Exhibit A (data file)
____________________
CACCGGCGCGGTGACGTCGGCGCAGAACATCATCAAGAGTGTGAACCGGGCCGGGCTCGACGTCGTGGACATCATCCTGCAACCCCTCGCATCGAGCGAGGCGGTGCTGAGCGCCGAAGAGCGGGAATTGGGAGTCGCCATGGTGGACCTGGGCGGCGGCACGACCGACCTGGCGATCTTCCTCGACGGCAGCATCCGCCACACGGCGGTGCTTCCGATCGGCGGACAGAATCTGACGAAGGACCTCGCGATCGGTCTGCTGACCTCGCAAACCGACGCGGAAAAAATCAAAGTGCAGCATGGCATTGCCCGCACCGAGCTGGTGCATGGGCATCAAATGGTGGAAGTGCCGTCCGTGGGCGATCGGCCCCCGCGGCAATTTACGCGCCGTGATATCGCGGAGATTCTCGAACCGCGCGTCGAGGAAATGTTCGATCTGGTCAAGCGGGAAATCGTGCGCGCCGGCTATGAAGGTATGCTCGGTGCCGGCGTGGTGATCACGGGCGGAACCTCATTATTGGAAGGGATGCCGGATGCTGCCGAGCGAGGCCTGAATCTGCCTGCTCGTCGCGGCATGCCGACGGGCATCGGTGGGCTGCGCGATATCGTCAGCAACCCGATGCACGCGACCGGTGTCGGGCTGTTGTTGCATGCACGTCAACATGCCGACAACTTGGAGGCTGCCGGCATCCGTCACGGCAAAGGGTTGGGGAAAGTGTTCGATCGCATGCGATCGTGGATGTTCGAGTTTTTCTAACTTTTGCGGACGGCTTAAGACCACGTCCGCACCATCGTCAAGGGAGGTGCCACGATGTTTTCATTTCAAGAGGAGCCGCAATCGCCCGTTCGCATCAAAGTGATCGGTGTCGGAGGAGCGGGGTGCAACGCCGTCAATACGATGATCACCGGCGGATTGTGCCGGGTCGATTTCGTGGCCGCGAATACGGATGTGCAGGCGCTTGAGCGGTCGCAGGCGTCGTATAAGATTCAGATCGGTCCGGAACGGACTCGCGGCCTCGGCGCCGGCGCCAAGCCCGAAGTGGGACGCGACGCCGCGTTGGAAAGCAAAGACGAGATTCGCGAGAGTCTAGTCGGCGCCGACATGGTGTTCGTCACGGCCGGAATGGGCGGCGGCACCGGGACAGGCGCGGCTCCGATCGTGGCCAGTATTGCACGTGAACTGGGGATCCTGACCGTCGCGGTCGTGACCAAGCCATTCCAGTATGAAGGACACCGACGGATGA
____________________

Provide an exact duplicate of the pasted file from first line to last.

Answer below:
CACCGGCGCGGTGACGTCGGCGCAGAACATCATCAAGAGTGTGAACCGGGCCGGGCTCGACGTCGTGGACATCATCCTGCAACCCCTCGCATCGAGCGAGGCGGTGCTGAGCGCCGAAGAGCGGGAATTGGGAGTCGCCATGGTGGACCTGGGCGGCGGCACGACCGACCTGGCGATCTTCCTCGACGGCAGCATCCGCCACACGGCGGTGCTTCCGATCGGCGGACAGAATCTGACGAAGGACCTCGCGATCGGTCTGCTGACCTCGCAAACCGACGCGGAAAAAATCAAAGTGCAGCATGGCATTGCCCGCACCGAGCTGGTGCATGGGCATCAAATGGTGGAAGTGCCGTCCGTGGGCGATCGGCCCCCGCGGCAATTTACGCGCCGTGATATCGCGGAGATTCTCGAACCGCGCGTCGAGGAAATGTTCGATCTGGTCAAGCGGGAAATCGTGCGCGCCGGCTATGAAGGTATGCTCGGTGCCGGCGTGGTGATCACGGGCGGAACCTCATTATTGGAAGGGATGCCGGATGCTGCCGAGCGAGGCCTGAATCTGCCTGCTCGTCGCGGCATGCCGACGGGCATCGGTGGGCTGCGCGATATCGTCAGCAACCCGATGCACGCGACCGGTGTCGGGCTGTTGTTGCATGCACGTCAACATGCCGACAACTTGGAGGCTGCCGGCATCCGTCACGGCAAAGGGTTGGGGAAAGTGTTCGATCGCATGCGATCGTGGATGTTCGAGTTTTTCTAACTTTTGCGGACGGCTTAAGACCACGTCCGCACCATCGTCAAGGGAGGTGCCACGATGTTTTCATTTCAAGAGGAGCCGCAATCGCCCGTTCGCATCAAAGTGATCGGTGTCGGAGGAGCGGGGTGCAACGCCGTCAATACGATGATCACCGGCGGATTGTGCCGGGTCGATTTCGTGGCCGCGAATACGGATGTGCAGGCGCTTGAGCGGTCGCAGGCGTCGTATAAGATTCAGATCGGTCCGGAACGGACTCGCGGCCTCGGCGCCGGCGCCAAGCCCGAAGTGGGACGCGACGCCGCGTTGGAAAGCAAAGACGAGATTCGCGAGAGTCTAGTCGGCGCCGACATGGTGTTCGTCACGGCCGGAATGGGCGGCGGCACCGGGACAGGCGCGGCTCCGATCGTGGCCAGTATTGCACGTGAACTGGGGATCCTGACCGTCGCGGTCGTGACCAAGCCATTCCAGTATGAAGGACACCGACGGATGA